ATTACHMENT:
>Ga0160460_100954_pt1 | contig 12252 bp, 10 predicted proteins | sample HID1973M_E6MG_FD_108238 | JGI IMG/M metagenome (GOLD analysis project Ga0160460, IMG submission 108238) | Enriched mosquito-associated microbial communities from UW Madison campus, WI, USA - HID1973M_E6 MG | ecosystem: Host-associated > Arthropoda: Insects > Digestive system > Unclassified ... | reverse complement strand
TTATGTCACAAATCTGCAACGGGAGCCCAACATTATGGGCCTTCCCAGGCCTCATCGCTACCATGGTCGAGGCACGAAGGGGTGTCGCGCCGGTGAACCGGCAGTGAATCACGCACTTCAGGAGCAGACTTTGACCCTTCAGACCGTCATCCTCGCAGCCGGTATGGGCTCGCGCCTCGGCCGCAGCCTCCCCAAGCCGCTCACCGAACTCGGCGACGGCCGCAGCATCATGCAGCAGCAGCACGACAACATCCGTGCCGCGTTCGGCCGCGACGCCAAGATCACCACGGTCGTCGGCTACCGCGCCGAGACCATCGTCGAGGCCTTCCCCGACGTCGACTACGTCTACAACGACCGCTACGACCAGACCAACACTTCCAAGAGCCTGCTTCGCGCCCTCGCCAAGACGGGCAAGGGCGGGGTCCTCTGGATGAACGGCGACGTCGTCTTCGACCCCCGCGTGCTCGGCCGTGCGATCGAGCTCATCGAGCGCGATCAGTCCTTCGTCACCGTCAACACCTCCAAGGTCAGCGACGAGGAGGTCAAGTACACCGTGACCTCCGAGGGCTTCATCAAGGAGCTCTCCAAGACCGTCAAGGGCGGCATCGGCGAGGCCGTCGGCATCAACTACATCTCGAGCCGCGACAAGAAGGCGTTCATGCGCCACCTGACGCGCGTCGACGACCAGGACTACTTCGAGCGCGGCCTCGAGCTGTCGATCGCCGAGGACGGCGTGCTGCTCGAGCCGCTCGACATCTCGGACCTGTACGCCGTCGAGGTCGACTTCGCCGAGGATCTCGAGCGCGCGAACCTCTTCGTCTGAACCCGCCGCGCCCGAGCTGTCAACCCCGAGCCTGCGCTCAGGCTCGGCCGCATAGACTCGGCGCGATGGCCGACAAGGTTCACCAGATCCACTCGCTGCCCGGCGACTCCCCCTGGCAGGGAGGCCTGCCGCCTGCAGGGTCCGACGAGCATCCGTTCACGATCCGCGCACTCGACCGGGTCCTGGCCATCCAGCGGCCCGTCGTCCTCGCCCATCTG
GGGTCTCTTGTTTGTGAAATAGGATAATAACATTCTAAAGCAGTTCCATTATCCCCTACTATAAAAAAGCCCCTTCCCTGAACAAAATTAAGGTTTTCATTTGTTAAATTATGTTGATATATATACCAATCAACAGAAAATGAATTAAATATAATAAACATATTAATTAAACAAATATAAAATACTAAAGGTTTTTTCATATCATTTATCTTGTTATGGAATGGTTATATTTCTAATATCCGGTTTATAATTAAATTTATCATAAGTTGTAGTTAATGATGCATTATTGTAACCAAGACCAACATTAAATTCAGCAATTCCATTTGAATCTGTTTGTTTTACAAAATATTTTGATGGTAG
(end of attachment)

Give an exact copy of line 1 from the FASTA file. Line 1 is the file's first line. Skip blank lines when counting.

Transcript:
>Ga0160460_100954_pt1 | contig 12252 bp, 10 predicted proteins | sample HID1973M_E6MG_FD_108238 | JGI IMG/M metagenome (GOLD analysis project Ga0160460, IMG submission 108238) | Enriched mosquito-associated microbial communities from UW Madison campus, WI, USA - HID1973M_E6 MG | ecosystem: Host-associated > Arthropoda: Insects > Digestive system > Unclassified ... | reverse complement strand